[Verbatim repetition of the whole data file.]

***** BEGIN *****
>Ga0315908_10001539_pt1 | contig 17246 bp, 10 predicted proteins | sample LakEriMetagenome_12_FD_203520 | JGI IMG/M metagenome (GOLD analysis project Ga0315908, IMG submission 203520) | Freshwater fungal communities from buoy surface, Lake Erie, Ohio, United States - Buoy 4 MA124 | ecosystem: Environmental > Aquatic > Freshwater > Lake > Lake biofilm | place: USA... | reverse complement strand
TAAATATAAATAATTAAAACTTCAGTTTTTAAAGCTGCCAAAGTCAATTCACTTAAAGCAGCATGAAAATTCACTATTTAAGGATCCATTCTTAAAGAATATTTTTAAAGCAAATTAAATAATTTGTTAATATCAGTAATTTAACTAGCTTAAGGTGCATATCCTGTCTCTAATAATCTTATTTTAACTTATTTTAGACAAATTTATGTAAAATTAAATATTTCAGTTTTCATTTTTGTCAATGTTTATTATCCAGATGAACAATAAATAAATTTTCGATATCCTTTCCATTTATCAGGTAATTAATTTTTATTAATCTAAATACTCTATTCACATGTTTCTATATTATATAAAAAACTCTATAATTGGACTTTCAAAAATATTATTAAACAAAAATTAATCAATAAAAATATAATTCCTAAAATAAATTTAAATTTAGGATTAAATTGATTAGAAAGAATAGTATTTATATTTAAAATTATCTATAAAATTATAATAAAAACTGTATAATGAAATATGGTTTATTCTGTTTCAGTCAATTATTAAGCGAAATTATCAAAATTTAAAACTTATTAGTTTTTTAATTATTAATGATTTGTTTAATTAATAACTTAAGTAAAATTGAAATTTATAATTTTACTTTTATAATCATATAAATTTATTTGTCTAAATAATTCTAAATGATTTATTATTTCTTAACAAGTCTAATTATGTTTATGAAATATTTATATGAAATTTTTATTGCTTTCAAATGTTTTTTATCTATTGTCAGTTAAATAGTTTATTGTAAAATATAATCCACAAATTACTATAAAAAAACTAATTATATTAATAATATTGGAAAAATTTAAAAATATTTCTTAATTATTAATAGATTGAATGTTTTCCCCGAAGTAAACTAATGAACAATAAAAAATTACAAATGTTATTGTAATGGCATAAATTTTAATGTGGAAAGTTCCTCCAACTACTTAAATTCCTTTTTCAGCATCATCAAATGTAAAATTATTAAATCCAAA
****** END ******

>Ga0315908_10001539_pt1 | contig 17246 bp, 10 predicted proteins | sample LakEriMetagenome_12_FD_203520 | JGI IMG/M metagenome (GOLD analysis project Ga0315908, IMG submission 203520) | Freshwater fungal communities from buoy surface, Lake Erie, Ohio, United States - Buoy 4 MA124 | ecosystem: Environmental > Aquatic > Freshwater > Lake > Lake biofilm | place: USA... | reverse complement strand
TAAATATAAATAATTAAAACTTCAGTTTTTAAAGCTGCCAAAGTCAATTCACTTAAAGCAGCATGAAAATTCACTATTTAAGGATCCATTCTTAAAGAATATTTTTAAAGCAAATTAAATAATTTGTTAATATCAGTAATTTAACTAGCTTAAGGTGCATATCCTGTCTCTAATAATCTTATTTTAACTTATTTTAGACAAATTTATGTAAAATTAAATATTTCAGTTTTCATTTTTGTCAATGTTTATTATCCAGATGAACAATAAATAAATTTTCGATATCCTTTCCATTTATCAGGTAATTAATTTTTATTAATCTAAATACTCTATTCACATGTTTCTATATTATATAAAAAACTCTATAATTGGACTTTCAAAAATATTATTAAACAAAAATTAATCAATAAAAATATAATTCCTAAAATAAATTTAAATTTAGGATTAAATTGATTAGAAAGAATAGTATTTATATTTAAAATTATCTATAAAATTATAATAAAAACTGTATAATGAAATATGGTTTATTCTGTTTCAGTCAATTATTAAGCGAAATTATCAAAATTTAAAACTTATTAGTTTTTTAATTATTAATGATTTGTTTAATTAATAACTTAAGTAAAATTGAAATTTATAATTTTACTTTTATAATCATATAAATTTATTTGTCTAAATAATTCTAAATGATTTATTATTTCTTAACAAGTCTAATTATGTTTATGAAATATTTATATGAAATTTTTATTGCTTTCAAATGTTTTTTATCTATTGTCAGTTAAATAGTTTATTGTAAAATATAATCCACAAATTACTATAAAAAAACTAATTATATTAATAATATTGGAAAAATTTAAAAATATTTCTTAATTATTAATAGATTGAATGTTTTCCCCGAAGTAAACTAATGAACAATAAAAAATTACAAATGTTATTGTAATGGCATAAATTTTAATGTGGAAAGTTCCTCCAACTACTTAAATTCCTTTTTCAGCATCATCAAATGTAAAATTATTAAATCCAAA